It is a tradition to every year have the Regional Foresters award to recognized the individuals/groups in their outstanding accomplishments, hard work, resilience, and innovation throughout the Southern Region. This year the achievements these awardees performed serves as another example the exemplary work our employees and partners contribute to make the Southern Region thrive.
Who’s looking out for ghost forests? The USDA Forest Service’s Southern Region Forest Health Monitoring Program is.
“A ghost forest is an area of standing dead trees where live trees are mostly absent,” said Chris Asaro, Forest Health Monitoring program manager. “A variety of environmental disturbances lead to the development of a ghost forest. Along coastlines, they can be tied to climate change and sea level rise and represent areas that can never be reforested.”
The USDA Forest Service’s Southern Region presented an award to a longtime partner at the National Trail of Tears Conference and Symposium last month in Cherokee, North Carolina.
The recipient, Brett Riggs, is the Sequoyah Distinguished Professor of Cherokee Studies at Western Carolina University. His studies of removal-era Cherokee archaeology and documentary sources have guided the expansion and interpretation of the Trail of Tears National Historic Trail in North Carolina and Tennessee.
A collaborative group comprised of private landowners and resource conservation and development councils recently provided fire prevention education to residents across the Southern Appalachian region. Funding for these education projects is made possible by a grant from the USDA Forest Service, State & Private Forestry, through the Georgia Forestry Commission. The grants have benefited those in more than 75 counties across Georgia, South Carolina, North Carolina and Virginia.
National Fire Prevention Week is Oct. 9-15. This week is set aside to raise fire safety awareness and help ensure your home and family is protected.
Eight southern towns received a boost in efforts to grow their outdoor recreation economies and revitalize Main Streets, thanks to funding from the Recreation Economy for Rural Communities program, a joint effort between the Appalachian Regional Commission, the Northern Border Regional Commission, U.S. Department of Agriculture, Forest Service and the U.S. Environmental Protection Agency.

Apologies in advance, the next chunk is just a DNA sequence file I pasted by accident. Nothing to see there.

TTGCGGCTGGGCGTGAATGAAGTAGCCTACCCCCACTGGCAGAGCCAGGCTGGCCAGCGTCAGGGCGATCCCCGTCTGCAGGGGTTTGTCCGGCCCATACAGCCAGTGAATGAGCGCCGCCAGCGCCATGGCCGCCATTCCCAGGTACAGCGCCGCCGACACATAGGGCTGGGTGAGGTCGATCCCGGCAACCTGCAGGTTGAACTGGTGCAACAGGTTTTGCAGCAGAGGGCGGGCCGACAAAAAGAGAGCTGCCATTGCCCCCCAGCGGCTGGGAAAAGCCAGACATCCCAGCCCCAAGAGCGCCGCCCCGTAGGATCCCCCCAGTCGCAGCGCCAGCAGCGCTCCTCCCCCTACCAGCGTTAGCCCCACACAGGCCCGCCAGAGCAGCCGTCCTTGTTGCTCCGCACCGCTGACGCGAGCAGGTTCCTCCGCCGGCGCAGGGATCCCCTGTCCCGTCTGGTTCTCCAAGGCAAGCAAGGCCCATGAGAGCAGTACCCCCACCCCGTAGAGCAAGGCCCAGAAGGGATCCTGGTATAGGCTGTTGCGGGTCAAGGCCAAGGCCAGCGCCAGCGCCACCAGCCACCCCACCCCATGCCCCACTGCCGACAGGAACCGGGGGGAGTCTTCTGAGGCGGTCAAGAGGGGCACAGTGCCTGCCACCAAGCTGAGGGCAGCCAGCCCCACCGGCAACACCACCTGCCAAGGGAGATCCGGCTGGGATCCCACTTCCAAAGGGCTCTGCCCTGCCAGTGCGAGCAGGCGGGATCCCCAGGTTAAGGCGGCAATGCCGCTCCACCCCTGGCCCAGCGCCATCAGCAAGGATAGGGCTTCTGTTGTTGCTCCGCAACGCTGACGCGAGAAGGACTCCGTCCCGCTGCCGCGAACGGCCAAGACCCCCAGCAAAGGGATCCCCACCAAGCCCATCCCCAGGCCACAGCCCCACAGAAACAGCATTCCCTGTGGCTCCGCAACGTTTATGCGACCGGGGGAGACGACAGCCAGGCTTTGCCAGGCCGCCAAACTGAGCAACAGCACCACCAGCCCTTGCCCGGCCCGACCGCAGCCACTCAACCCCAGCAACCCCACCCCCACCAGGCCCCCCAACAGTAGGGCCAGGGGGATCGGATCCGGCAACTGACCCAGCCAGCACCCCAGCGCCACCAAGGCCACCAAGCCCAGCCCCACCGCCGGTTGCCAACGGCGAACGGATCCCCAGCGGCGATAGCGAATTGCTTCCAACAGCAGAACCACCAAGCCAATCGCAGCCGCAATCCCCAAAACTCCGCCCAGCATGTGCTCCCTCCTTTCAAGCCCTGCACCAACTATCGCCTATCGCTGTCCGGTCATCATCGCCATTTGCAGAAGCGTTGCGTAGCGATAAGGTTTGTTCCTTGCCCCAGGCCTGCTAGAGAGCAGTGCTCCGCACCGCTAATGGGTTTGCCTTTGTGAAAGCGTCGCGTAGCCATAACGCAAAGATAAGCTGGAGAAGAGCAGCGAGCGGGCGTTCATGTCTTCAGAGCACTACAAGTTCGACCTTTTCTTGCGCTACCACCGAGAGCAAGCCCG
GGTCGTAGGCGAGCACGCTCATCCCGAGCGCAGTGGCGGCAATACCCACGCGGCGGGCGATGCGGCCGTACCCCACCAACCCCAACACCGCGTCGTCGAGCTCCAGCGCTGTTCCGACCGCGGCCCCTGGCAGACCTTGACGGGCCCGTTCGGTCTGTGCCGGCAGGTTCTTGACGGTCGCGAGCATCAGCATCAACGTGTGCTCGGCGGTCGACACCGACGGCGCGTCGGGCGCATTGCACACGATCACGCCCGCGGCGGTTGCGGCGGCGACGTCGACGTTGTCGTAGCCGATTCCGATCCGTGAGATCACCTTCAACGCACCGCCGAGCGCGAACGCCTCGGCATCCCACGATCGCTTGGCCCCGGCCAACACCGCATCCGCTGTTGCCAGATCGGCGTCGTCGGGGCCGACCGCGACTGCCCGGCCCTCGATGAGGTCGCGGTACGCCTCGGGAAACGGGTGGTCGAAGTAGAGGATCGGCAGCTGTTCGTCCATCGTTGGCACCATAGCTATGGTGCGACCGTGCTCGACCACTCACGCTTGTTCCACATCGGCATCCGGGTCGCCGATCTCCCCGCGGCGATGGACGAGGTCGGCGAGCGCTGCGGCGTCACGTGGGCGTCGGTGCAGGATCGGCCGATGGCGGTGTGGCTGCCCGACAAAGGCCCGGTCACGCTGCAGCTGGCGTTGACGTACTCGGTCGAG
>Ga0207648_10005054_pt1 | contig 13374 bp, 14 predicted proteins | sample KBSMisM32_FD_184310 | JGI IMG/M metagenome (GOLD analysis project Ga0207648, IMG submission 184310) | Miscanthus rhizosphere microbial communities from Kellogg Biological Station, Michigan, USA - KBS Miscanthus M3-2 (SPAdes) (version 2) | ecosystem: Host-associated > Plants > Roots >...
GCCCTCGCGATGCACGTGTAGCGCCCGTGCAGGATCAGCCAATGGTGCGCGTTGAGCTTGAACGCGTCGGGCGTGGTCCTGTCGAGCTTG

Prescribed fire is a critical land management tool that keeps our forests healthy, but sometimes results in smoke in some communities.
This year's recipients are being recognized for their outstanding accomplishments, hard work, resilience and innovation throughout the Southern Region.
The Pandapas Pond Project on the George Washington Jefferson is one of the first Great American Outdoors Act projects to be completed in Region 8. Read more about this exciting project!
Did you know that forested watersheds provide nearly two-thirds of the freshwater in the United States? Healthy, well-managed forests provide the cleanest water of any land use and help keep drinking water safe, reliable, and affordable. Learn more about how Longleaf pines play a part in providing that water to everyone!
A 30-year partnership between the USDA Forest Service and the Choctaw Nation of Oklahoma is poised to create what they believe is the first-ever tribal wildland fire module, which is a crew that manages prescribed fire and responds to wildfires.
“There are about 60 wildland fire modules throughout the nation within the federal system, but this would be the first managed directly by a tribal nation,” said Tom Lowry, senior director of natural resources for the Choctaw Nation of Oklahoma.